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Catalyst October Issue 2000

A formidable group of Jewish scholars and rabbis—some 170 in all—have signed a document that says, “Nazism was not a Christian phenomenon.”  While they acknowledge that Christian anti-Semitism paved the way for the Nazis, they clearly state, “Nazism itself was not an inevitable outcome of Christianity.”

The document, “A Jewish Statement on Christians and Christianity,” also argues that “If the Nazi extermination of the Jews had been fully successful, it would have turned its murderous rage more directly to Christians.”  It was published on September 10 in the New York Times and the Baltimore Sun.

The four scholars who drafted the document are all from different Jewish denominations.  Dr. Tikva Frymer-Kensky is a professor at the Divinity School of the University of Chicago; Dr. David Novak teaches at the University of Toronto; Dr. Peter W. Ochs is a professor at the University of Virginia; and Dr. Michael A. Singer teaches at the University of Notre Dame.  The eight-point appreciation of Christianity that they wrote was the result of a project they began in the mid-1990s at the Institute for Christian and Jewish Studies in Baltimore.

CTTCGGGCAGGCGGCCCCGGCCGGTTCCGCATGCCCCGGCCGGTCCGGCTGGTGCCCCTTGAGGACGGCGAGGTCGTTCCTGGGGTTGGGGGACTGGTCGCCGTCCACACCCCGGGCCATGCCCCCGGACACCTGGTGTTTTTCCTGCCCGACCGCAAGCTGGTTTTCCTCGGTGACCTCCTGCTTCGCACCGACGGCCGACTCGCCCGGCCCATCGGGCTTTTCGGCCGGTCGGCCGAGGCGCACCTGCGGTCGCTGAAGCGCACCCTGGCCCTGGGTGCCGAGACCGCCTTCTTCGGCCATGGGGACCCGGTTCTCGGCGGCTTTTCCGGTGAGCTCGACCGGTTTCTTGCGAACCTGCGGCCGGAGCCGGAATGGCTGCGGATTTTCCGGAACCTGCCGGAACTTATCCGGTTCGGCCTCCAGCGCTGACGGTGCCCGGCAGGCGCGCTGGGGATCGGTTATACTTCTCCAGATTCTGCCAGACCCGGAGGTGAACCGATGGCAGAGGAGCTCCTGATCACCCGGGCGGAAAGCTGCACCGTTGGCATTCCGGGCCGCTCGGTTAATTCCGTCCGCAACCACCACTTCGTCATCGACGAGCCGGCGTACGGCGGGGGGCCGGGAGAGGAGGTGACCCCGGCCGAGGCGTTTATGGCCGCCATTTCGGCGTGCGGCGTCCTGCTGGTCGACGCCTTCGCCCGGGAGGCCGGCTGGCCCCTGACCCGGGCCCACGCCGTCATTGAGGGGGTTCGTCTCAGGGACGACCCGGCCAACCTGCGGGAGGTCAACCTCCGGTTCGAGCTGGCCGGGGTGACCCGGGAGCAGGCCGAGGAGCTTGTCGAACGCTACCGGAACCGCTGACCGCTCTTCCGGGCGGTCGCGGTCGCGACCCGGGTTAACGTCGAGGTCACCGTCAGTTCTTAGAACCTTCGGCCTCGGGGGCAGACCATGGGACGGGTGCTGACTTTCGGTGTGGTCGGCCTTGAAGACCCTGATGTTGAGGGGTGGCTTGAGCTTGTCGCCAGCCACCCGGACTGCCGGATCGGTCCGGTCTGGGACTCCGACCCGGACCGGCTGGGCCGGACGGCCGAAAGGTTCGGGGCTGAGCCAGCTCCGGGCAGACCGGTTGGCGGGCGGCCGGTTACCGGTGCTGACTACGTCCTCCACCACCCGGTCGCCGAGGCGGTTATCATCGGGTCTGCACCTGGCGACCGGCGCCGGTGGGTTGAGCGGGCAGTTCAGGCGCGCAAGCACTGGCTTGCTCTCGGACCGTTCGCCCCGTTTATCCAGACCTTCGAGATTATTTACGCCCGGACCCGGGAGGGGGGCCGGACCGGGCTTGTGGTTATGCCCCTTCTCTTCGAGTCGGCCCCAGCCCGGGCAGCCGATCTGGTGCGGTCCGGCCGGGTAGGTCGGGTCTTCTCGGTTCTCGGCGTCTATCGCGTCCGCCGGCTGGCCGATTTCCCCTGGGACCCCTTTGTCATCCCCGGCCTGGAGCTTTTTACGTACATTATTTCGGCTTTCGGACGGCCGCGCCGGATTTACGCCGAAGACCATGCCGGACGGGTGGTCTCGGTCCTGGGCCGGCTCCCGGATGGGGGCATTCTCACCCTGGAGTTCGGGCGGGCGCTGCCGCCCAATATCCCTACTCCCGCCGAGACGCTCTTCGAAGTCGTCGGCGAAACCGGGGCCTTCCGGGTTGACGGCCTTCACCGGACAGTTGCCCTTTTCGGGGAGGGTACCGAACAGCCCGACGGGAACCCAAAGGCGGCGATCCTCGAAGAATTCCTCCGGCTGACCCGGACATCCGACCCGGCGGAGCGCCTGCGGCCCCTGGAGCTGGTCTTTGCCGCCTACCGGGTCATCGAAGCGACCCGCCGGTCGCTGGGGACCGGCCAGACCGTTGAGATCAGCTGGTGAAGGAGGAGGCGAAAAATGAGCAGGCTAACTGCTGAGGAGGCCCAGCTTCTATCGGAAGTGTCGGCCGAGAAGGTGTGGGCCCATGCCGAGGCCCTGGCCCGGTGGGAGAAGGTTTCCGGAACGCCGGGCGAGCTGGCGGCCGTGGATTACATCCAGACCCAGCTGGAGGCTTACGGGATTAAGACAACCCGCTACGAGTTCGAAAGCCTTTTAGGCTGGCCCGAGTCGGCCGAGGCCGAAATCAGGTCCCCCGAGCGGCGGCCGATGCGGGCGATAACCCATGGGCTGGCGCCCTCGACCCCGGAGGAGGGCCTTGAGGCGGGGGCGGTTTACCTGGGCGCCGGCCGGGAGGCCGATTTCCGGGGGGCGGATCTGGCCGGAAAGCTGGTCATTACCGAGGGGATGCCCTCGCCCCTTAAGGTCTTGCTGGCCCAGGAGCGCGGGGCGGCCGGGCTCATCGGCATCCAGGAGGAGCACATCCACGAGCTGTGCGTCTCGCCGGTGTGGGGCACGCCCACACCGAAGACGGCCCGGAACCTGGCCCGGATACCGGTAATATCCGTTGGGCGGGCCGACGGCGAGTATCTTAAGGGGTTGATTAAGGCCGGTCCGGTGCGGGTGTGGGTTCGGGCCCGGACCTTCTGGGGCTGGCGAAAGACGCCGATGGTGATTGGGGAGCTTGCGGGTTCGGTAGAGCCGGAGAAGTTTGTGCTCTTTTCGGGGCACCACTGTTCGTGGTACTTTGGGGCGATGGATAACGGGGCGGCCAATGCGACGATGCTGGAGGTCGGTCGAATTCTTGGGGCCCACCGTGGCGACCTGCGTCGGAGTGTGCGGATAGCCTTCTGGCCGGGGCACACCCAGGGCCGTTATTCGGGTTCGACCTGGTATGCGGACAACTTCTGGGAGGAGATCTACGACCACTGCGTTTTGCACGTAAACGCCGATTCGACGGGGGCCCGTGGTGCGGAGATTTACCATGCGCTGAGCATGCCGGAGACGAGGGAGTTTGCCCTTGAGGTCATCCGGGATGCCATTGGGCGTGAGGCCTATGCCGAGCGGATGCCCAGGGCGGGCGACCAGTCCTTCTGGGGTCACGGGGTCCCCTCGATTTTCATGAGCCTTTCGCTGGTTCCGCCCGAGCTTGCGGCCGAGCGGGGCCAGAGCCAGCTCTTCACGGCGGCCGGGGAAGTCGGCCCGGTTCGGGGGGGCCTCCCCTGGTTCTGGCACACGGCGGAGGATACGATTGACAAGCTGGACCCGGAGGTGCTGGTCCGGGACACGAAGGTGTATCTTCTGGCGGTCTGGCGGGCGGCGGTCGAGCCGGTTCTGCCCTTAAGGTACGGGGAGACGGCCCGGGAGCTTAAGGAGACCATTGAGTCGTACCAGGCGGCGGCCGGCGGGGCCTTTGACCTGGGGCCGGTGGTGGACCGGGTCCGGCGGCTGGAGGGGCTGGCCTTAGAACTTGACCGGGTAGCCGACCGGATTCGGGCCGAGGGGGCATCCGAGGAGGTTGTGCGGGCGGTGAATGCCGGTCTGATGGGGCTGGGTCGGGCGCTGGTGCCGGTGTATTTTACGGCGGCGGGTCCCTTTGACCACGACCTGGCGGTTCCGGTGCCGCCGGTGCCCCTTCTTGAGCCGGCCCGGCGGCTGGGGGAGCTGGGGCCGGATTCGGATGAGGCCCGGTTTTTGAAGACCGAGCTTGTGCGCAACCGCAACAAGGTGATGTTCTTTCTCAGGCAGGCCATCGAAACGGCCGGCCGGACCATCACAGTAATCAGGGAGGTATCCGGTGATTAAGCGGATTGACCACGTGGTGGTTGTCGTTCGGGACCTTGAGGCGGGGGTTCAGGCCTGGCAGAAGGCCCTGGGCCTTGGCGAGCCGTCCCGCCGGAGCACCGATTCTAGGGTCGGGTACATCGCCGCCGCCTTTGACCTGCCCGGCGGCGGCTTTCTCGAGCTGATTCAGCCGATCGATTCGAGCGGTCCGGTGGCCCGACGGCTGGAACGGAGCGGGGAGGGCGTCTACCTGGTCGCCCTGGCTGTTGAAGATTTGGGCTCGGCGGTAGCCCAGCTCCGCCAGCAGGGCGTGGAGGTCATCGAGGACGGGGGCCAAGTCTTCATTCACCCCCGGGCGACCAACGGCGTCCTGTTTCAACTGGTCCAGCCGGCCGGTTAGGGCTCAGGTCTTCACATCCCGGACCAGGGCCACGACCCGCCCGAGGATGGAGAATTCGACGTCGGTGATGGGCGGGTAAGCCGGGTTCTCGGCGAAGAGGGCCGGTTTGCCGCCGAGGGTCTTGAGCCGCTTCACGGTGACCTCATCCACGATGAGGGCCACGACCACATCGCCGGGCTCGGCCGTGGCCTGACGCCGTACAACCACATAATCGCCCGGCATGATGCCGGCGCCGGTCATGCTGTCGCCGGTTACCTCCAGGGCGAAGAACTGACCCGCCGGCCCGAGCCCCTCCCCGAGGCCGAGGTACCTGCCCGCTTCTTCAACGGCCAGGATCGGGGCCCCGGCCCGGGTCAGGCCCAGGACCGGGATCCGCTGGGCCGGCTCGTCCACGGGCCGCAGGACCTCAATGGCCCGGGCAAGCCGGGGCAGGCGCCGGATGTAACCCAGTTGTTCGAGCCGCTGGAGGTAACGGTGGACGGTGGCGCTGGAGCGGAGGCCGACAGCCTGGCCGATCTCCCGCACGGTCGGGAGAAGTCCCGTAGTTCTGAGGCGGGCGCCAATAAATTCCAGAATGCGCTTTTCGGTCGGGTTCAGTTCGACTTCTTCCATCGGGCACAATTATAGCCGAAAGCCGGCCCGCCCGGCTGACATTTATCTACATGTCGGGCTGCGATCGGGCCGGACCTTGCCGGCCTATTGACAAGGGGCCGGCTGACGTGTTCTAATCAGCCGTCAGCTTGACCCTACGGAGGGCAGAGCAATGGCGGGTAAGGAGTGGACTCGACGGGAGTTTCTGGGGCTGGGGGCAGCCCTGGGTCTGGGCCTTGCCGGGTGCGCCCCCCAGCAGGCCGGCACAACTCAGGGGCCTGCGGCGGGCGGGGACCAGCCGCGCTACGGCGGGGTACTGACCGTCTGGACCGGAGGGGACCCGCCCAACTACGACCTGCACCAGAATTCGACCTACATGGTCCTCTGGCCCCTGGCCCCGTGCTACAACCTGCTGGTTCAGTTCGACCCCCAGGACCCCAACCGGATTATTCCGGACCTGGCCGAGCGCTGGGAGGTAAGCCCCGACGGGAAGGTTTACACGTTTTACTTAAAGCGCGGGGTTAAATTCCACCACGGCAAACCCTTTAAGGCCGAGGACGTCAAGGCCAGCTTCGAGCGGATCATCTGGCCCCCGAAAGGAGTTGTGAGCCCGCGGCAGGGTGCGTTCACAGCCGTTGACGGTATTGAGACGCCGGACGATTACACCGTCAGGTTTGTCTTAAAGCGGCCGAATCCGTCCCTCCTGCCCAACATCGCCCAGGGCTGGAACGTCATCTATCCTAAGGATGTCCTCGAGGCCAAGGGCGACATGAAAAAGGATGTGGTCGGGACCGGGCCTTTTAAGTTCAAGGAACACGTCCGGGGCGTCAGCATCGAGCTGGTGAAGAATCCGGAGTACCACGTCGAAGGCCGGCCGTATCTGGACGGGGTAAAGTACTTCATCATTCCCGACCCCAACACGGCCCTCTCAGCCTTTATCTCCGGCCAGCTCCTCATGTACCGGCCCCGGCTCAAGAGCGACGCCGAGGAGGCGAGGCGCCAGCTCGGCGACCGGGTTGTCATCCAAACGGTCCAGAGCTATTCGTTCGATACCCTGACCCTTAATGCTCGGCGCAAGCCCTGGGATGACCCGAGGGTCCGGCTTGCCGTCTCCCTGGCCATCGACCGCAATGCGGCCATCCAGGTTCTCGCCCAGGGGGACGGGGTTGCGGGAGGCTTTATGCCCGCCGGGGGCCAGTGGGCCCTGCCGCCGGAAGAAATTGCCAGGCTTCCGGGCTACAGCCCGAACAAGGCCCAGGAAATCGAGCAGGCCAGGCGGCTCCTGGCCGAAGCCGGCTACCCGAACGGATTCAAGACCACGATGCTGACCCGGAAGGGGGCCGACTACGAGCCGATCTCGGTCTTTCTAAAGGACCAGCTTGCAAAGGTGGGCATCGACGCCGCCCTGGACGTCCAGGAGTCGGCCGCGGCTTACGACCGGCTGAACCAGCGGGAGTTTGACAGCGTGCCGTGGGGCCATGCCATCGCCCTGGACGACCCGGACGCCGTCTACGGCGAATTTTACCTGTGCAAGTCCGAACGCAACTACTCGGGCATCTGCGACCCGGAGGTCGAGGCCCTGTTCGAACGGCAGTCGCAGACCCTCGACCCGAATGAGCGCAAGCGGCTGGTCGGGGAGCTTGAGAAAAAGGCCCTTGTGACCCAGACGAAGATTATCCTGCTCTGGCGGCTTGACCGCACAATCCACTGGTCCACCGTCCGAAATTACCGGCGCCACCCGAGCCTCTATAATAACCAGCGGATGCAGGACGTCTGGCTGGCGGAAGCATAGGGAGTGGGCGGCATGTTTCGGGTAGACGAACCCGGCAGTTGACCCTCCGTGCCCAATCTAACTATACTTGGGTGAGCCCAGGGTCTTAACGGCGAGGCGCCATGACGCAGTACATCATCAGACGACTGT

Dr. Novak explained that the document was written because “major Christian groups and thinkers have in the past 30 or 40 years come up with a major rethinking about Jews and Judaism and have issued statements about how they can respect the legitimacy of Judaism.  It seems to us to behoove Jewish thinking to respond accordingly.”

Dr. Donohue sent a letter to each of the four scholars expressing his gratitude for the statement, letting them know that the Catholic League can be counted on to fight anti-Semitism.


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Written by Bill